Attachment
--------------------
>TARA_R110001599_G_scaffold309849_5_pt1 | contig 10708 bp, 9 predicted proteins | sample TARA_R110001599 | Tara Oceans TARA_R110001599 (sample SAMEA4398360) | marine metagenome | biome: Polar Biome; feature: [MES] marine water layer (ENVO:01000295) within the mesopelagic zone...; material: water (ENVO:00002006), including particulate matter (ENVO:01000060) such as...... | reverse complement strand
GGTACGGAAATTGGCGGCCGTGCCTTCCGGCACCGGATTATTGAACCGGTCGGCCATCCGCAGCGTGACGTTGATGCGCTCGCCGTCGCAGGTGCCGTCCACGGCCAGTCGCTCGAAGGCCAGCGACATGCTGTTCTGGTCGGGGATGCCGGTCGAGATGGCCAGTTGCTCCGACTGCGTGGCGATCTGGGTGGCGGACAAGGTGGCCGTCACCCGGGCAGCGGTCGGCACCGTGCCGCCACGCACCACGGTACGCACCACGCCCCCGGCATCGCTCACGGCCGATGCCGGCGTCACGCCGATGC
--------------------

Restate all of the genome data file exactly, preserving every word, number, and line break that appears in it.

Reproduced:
>TARA_R110001599_G_scaffold309849_5_pt1 | contig 10708 bp, 9 predicted proteins | sample TARA_R110001599 | Tara Oceans TARA_R110001599 (sample SAMEA4398360) | marine metagenome | biome: Polar Biome; feature: [MES] marine water layer (ENVO:01000295) within the mesopelagic zone...; material: water (ENVO:00002006), including particulate matter (ENVO:01000060) such as...... | reverse complement strand
GGTACGGAAATTGGCGGCCGTGCCTTCCGGCACCGGATTATTGAACCGGTCGGCCATCCGCAGCGTGACGTTGATGCGCTCGCCGTCGCAGGTGCCGTCCACGGCCAGTCGCTCGAAGGCCAGCGACATGCTGTTCTGGTCGGGGATGCCGGTCGAGATGGCCAGTTGCTCCGACTGCGTGGCGATCTGGGTGGCGGACAAGGTGGCCGTCACCCGGGCAGCGGTCGGCACCGTGCCGCCACGCACCACGGTACGCACCACGCCCCCGGCATCGCTCACGGCCGATGCCGGCGTCACGCCGATGC